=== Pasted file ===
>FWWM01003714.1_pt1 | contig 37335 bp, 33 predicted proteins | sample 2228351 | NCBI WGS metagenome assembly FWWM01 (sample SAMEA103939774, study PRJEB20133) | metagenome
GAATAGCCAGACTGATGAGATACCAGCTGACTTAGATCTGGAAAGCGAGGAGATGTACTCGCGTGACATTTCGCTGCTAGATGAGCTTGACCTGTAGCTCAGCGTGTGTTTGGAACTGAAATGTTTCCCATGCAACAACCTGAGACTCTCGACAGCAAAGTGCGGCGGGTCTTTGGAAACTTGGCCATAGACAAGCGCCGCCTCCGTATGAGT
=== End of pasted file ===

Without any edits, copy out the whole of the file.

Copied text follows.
>FWWM01003714.1_pt1 | contig 37335 bp, 33 predicted proteins | sample 2228351 | NCBI WGS metagenome assembly FWWM01 (sample SAMEA103939774, study PRJEB20133) | metagenome
GAATAGCCAGACTGATGAGATACCAGCTGACTTAGATCTGGAAAGCGAGGAGATGTACTCGCGTGACATTTCGCTGCTAGATGAGCTTGACCTGTAGCTCAGCGTGTGTTTGGAACTGAAATGTTTCCCATGCAACAACCTGAGACTCTCGACAGCAAAGTGCGGCGGGTCTTTGGAAACTTGGCCATAGACAAGCGCCGCCTCCGTATGAGT